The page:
Impact Credits

Impact Credits can represent any verified social, environmental, economic, or climate outcome state that people and organisations care about, are willing to pay for,  invest in, or work towards.

Each Impact Credit links to a digital Impact Certificate that contains the credentials of all the entities involved in producing, measuring, reporting, and verifying the outcomes that have been claimed.

The verifiable claims and data that have been collected and evaluated to provide evidence for the outcomes are published in the Impact Certificate, with encrypted proofs.

Carbon Credits

Impact Credits may be referred to as credits – such as Digital Carbon Credits.

Carbon Credits are a class of Impact Credits that carries information about the standardised units of measured, reported and verified greenhouse gas emissions that have been sequestered or reduced by a project.

The CARBON credit is an example of a digital carbon credit. Each CARBON credit represents 1kg of CO2 emissions reduced by an activity, such as switching to cleaner energy sources. Each batch of CARBON credits is backed by an Impact Certificate.

Digital Assets

Impact Credits are digital assets that can be collected, bought, sold, traded, used as collateral, retired as offsets, or composed into other digital products and services.

Impact Credits are EIP1155 standard tokens that can be built into any financial transaction, capital allocation, government expenditure, business process, or consumer product.

Impact Credits bridge the verified state of physical world assets into digital finance and Web3 economies and can travel across blockchain networks.

Carbon Credits for Clean Energy

The switch to clean energy cooking devices has big impacts on greenhouse gas emissions, environmental destruction, energy poverty, gender equality, and lung diseases that are caused by smoke pollution.

This has the potential to impact on the lives of more than 2 billion people globally and to reduce carbon emissions on a gigaton scale, by 2035.

Households switch to clean energy cooking devices

A household in a developing country starts using a modern cooking device. Instead of charcoal, they now consume on average 30kg of sustainable biomass pellet fuel each month to cook their daily meals.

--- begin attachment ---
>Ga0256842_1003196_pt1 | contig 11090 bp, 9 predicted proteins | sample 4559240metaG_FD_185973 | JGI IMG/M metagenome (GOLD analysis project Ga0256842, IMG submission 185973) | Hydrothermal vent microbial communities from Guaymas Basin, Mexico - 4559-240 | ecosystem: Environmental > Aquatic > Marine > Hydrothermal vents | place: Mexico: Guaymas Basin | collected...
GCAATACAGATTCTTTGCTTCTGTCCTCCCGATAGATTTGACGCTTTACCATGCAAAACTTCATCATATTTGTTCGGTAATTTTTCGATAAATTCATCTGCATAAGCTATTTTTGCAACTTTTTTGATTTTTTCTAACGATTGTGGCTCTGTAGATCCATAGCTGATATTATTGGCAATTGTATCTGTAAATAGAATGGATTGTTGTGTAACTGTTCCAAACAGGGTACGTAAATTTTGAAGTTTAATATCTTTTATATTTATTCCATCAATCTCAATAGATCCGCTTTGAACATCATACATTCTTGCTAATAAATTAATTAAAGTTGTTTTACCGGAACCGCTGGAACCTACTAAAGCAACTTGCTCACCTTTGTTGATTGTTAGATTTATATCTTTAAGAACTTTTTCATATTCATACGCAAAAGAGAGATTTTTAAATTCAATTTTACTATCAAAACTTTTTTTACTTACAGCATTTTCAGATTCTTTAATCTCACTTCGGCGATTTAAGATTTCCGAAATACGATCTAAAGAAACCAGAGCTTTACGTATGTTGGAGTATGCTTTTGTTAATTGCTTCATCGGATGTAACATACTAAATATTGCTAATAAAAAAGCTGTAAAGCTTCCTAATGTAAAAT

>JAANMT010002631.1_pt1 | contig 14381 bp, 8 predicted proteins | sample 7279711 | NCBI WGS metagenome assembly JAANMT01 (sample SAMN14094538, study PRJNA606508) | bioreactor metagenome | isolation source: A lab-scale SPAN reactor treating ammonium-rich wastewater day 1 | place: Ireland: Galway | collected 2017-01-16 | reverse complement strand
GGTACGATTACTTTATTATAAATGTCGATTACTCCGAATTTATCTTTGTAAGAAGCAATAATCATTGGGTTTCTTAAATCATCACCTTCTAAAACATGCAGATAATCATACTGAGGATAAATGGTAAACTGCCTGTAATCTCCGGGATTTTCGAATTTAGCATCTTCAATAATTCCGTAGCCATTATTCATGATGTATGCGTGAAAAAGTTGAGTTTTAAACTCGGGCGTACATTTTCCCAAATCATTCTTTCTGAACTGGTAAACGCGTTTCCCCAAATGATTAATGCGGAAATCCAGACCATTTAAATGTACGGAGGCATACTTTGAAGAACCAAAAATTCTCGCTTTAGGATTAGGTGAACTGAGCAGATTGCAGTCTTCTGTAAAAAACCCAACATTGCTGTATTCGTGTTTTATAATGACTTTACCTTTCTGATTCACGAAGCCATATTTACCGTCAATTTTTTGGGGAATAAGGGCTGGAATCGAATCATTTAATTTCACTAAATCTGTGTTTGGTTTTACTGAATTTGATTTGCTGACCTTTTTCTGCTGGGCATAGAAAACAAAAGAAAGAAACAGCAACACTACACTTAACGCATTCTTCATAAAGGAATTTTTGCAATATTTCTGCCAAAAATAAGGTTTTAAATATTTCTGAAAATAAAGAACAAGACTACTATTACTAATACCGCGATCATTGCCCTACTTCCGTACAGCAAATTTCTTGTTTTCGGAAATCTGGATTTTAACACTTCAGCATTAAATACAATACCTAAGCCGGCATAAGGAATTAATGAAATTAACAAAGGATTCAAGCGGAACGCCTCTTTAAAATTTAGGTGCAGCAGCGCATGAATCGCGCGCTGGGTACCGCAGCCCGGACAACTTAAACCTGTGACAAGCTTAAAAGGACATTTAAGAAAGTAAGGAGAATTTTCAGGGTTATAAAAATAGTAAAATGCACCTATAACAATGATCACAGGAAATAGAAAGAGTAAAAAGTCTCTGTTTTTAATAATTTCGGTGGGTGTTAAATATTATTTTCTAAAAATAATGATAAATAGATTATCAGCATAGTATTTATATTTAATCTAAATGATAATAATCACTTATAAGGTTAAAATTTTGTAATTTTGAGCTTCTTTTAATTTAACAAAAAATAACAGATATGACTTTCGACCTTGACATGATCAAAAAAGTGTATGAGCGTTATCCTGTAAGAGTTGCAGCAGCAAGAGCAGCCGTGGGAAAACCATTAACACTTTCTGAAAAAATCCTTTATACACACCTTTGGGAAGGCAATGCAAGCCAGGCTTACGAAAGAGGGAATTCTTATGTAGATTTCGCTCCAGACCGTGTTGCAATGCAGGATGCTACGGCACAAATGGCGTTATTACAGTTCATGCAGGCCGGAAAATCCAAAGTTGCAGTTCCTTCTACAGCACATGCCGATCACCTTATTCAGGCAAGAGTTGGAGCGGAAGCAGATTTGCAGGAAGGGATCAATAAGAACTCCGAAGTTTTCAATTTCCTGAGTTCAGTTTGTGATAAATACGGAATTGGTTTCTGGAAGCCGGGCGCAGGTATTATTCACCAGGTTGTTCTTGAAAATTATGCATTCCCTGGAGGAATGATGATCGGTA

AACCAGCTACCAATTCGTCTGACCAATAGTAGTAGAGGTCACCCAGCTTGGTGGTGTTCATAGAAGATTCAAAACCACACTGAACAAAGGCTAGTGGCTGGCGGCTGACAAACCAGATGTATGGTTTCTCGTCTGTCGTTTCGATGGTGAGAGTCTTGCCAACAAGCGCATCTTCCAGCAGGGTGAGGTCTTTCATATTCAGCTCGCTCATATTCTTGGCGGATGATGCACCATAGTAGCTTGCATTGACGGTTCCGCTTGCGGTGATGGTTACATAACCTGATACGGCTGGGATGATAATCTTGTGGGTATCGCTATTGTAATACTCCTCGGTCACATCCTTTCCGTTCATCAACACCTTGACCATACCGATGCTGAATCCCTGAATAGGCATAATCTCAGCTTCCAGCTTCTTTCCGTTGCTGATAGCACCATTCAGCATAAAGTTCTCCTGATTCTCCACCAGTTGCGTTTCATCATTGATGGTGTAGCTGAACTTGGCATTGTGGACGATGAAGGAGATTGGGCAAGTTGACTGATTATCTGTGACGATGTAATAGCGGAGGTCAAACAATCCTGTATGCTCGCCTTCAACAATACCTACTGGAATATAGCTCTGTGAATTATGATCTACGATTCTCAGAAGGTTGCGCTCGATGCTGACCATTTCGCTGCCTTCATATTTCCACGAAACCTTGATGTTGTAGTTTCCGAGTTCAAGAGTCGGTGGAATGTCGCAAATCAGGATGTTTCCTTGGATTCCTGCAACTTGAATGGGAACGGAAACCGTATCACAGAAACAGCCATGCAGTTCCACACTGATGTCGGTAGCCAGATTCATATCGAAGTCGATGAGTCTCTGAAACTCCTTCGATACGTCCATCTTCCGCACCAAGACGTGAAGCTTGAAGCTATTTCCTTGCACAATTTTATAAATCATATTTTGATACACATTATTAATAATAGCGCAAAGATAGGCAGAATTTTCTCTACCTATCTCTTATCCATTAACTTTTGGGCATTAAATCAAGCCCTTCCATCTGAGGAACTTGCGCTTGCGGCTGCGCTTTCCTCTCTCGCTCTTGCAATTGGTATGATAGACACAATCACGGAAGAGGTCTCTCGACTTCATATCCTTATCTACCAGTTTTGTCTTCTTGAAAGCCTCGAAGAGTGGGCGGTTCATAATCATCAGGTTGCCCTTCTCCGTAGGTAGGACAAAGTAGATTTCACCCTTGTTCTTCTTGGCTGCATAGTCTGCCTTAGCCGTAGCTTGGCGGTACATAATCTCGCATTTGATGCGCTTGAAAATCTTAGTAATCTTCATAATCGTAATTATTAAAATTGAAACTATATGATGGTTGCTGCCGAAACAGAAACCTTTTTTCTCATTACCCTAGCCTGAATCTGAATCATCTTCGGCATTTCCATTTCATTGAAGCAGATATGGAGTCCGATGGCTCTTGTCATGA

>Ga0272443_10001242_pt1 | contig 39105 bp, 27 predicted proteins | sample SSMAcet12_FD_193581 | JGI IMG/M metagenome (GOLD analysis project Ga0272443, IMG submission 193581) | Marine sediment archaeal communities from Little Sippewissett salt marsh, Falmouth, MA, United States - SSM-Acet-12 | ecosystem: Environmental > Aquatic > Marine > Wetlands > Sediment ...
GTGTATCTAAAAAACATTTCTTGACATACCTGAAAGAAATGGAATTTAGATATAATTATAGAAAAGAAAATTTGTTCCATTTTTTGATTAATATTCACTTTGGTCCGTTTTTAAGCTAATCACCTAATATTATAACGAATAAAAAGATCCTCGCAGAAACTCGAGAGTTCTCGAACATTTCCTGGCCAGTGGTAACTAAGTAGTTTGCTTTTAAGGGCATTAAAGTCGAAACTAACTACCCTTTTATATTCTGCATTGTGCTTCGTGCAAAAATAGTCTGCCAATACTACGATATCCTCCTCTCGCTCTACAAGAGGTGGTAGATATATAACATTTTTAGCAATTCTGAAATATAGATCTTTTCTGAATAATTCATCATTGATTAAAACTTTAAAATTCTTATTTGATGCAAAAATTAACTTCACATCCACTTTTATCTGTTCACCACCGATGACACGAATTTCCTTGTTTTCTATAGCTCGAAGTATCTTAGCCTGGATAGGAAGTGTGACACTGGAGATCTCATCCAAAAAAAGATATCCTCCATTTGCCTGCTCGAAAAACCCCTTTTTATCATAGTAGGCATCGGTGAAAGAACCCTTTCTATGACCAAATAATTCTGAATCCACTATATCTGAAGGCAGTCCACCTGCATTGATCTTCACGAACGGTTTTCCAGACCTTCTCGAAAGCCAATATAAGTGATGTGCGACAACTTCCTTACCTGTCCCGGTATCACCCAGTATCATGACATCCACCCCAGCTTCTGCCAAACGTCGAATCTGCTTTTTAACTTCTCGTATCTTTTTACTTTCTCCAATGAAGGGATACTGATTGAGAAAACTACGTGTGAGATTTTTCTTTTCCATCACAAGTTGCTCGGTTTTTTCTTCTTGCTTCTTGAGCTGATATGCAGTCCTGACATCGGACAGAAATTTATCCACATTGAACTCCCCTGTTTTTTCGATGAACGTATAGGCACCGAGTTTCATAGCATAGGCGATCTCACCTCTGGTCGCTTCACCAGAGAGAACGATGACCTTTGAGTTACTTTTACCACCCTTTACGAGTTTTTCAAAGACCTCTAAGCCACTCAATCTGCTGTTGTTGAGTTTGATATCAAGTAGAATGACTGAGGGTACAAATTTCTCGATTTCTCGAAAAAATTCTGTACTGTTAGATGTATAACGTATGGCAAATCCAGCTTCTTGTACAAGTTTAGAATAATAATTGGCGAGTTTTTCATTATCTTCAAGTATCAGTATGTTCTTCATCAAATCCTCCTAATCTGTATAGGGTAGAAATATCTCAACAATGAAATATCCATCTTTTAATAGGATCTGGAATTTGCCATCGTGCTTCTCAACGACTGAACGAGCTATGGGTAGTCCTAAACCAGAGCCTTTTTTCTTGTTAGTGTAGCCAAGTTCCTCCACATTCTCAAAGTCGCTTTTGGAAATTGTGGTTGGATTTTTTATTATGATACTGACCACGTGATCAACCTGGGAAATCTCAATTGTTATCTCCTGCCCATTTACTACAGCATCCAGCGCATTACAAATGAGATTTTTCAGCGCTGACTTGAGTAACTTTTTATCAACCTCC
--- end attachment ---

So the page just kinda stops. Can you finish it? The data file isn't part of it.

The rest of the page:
Impacts are measured digitally in real-time

Each cooking device has embedded sensors that transmit real-time usage data through GSM networks. Whenever a fuel purchase is made, the transaction is recorded as a claim on the ixo blockchain. When the household receives their fuel, this gets digitally recorded as a Delivery Claim.

Impacts are verified by an automated AI oracle

The claims and data are automatically evaluated using a Gold Standard methodology that is assisted by AI. Fuel consumption claims are correlated with delivery claims and the cooking device usage data, to detect any anomalies. The carbon emission reduction is calculated and gets reported as 340kg of CO2 emissions saved for the month.

Verified Emission Reduction certificates are issued

Digital certificates record the verifiable credentials of the cooking device, the project, delivery agents, and verification services. Proofs of the claims submitted and evidence data for all the transactions and measurements that have been performed are recorded in the certificate.
All these credentials and claims can be inspected and verified.

Impacts are tokenised as CARBON Credits

A batch of CARBON Credits is minted by the producer of the impacts, for each Impact Certificate. For instance, 340 CARBON Credits are minted for a verified emission reduction amount of 340kg CO2 that is backed up by the Impact Certificate.

CARBON Credits are used for offsetting

CARBON Credits are retired through a blockchain transaction that provides proof for claiming Carbon Offsets that can be used by enterprises and governments for their neutrality claims, and by individuals to offset their personal carbon footprint.
These credits may also be held, transferred, or traded like any other crypto token.